*TpHE contrariety of opinions, instability of taste, and difference of judgment, is in no instance more conspicuous than in the applause which irritation met with from the antients, and the censure which unavoidably attends such bold freedoms from the moderns.—To ac
count for such a manifest difference in sentiment, certainly requires • greater depth of thought than I can pretend. The arguments on both fides are too powerful either for ma to enforce or console. It is, however, palpable to any one of the smallest observation! that the Roman
writer! their conquered rivals, the Greeks and, indeed, from their professed imitations, j*hey seem to us to have taken ir ii. granted, that such liberties were not only excusable, but even a demonstration of their judgment. Virgil not only raised the structure of his Æneid upon the model of the Iliad, but he even took some of his brightest thoughts, and sublirnest images, from that poem: and still, we find none of his cofemporaiies exclaiming against his freedoms, owing, perhaps, either to their bring conscious of the like assistance, or to the taste of the Augustan age. According to the opinion of the moderns, it is an incontrovertible tiuth, that Virgil was no original poet, and yet, perhaps for those very reasons by which he incurs th,^ iharge, the ancients pronounced him an original. And this paradox will I hope disappear, if, by the word original, we signify, as the ancients leem to have done, a strengih of judgment joined to a sublimity of thought. This definition once ad;niited,'it must follow, that Virgil was what the ancients thought him; bur if, according to the modems, an original writer is one, who, unassisted by another, and without being indebted to any one for either thought or hint, produces a truly great and noble work, the former definition must certainly vanish. By the former, Virgil is an original, and that too in the highest fense, since the requisites of originality are nobly conspicuous in him; and by the latter he is in danger of incurring even (pardon the expression) the charje of plagiarism. To decide the question, however, let us ask, WhetherVinjU could have wrote a poem every way equal to the Iliad, 0 Sober 1764.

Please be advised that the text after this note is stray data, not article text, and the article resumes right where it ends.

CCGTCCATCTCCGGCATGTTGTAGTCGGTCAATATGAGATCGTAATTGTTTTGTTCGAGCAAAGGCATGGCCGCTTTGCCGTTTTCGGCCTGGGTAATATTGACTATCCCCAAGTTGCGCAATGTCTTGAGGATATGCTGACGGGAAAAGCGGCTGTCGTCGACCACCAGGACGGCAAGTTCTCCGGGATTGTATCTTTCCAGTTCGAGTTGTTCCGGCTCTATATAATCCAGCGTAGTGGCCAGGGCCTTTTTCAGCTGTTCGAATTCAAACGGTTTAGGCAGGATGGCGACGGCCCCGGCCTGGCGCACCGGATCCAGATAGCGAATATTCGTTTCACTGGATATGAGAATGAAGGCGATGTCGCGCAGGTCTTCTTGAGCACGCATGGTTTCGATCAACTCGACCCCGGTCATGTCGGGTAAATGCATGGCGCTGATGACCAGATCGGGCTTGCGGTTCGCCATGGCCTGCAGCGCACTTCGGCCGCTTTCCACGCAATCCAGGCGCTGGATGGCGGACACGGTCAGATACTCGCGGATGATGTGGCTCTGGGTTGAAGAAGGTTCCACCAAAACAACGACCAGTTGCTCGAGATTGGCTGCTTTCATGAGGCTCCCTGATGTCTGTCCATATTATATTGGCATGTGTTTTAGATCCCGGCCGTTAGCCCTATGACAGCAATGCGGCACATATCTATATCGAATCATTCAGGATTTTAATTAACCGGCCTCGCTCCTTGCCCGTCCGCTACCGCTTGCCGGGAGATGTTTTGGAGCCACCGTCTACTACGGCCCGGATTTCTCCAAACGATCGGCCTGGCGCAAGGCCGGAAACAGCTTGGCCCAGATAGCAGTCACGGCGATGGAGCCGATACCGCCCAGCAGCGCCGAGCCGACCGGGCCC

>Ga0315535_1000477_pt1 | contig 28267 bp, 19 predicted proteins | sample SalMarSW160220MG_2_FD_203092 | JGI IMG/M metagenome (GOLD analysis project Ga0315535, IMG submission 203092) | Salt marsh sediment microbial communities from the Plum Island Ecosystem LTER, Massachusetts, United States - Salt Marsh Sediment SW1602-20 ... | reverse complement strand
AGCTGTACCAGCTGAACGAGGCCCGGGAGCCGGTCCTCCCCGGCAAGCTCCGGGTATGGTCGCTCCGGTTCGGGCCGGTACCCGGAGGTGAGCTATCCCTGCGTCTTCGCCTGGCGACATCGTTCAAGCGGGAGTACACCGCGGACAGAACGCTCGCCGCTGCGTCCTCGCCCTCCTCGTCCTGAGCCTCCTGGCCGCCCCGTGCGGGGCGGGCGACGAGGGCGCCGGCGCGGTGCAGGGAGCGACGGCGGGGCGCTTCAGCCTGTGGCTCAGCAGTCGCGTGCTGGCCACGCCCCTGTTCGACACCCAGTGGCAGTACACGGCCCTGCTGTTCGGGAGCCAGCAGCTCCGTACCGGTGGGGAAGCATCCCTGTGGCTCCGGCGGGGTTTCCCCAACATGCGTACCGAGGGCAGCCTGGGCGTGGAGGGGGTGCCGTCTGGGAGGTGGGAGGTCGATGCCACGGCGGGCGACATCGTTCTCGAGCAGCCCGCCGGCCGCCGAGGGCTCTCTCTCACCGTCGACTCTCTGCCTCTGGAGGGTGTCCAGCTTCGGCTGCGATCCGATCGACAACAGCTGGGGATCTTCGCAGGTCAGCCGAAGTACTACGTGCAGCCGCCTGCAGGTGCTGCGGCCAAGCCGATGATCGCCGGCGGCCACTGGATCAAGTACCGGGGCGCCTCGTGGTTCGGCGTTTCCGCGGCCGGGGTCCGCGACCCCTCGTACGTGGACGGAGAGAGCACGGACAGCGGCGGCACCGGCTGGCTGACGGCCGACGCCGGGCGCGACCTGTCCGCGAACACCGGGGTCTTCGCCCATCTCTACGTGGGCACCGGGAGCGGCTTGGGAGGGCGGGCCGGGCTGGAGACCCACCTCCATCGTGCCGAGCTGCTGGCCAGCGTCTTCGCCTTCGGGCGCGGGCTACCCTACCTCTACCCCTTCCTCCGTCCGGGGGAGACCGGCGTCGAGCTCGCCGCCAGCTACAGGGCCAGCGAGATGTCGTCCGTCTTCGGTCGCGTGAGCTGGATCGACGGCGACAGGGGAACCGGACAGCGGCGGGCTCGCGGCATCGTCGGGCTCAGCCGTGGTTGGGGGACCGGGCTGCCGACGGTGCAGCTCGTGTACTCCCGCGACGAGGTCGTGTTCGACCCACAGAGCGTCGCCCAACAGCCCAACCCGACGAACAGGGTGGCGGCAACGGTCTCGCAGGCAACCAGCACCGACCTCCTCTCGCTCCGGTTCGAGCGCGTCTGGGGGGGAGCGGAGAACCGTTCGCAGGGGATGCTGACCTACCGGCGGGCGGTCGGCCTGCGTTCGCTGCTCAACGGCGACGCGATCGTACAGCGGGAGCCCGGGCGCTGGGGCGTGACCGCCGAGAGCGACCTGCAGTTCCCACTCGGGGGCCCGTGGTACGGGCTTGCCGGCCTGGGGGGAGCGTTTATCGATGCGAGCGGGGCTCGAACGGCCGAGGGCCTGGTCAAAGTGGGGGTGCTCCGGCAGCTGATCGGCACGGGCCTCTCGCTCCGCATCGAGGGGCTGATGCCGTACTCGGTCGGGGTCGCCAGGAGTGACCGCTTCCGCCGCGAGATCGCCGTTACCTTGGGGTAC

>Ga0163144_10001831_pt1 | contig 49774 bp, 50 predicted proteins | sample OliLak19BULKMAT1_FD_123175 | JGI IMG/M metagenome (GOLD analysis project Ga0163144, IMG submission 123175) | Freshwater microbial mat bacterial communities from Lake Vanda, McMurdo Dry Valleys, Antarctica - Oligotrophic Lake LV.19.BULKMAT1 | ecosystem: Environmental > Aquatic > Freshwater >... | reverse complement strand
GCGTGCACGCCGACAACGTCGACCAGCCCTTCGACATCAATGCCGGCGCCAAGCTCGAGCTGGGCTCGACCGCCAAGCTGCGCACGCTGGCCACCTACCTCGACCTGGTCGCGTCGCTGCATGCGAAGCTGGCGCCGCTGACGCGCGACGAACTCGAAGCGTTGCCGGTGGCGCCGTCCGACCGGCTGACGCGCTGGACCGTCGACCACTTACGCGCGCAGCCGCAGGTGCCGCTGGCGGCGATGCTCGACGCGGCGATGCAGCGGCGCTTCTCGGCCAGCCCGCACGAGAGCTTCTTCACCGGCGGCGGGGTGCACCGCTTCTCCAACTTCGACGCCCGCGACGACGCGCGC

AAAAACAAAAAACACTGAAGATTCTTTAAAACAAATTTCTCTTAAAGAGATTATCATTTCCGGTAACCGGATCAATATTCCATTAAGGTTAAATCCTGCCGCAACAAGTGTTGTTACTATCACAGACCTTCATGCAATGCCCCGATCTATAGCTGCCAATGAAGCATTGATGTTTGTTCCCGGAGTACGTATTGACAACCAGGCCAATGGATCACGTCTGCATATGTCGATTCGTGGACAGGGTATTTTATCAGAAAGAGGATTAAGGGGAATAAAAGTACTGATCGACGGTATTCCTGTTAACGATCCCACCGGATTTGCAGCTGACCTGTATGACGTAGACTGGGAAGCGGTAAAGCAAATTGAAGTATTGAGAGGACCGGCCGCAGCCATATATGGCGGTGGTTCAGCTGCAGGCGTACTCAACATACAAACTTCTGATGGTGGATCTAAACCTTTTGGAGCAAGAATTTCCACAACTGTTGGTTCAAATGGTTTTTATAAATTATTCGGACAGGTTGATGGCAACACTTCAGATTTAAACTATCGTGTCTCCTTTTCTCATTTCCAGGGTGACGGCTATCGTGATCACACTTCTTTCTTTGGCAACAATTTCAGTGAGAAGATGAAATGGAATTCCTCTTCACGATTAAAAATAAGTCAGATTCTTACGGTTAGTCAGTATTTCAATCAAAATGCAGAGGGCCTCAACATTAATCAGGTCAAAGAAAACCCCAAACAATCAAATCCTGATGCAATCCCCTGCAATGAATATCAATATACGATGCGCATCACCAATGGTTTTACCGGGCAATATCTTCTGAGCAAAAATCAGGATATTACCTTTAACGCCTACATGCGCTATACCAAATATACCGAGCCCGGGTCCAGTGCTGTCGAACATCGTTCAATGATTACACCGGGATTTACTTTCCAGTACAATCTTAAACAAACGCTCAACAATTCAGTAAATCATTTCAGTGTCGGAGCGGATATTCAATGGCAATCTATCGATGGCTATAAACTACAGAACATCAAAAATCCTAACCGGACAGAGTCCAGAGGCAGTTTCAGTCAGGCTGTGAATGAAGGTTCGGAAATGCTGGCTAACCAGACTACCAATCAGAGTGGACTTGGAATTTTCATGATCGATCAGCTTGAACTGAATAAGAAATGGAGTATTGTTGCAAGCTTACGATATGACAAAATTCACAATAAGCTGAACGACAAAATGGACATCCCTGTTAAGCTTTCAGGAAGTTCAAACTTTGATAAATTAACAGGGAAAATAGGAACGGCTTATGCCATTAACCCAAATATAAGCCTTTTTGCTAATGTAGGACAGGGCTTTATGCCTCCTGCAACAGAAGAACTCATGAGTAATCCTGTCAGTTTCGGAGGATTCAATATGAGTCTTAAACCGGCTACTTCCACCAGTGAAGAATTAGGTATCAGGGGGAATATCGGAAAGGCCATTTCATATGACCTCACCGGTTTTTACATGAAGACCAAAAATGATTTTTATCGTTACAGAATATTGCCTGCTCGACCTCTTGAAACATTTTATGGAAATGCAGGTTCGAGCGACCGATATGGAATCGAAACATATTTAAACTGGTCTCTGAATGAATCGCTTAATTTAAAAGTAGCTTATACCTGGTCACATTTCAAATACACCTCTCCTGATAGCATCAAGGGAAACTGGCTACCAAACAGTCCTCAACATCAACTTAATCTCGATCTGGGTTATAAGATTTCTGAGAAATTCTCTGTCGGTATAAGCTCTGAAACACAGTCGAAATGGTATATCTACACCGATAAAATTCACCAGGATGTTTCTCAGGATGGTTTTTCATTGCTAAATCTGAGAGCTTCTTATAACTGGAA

Mag. Ttiflttlions on the Imitation os tht Ancients, Jjj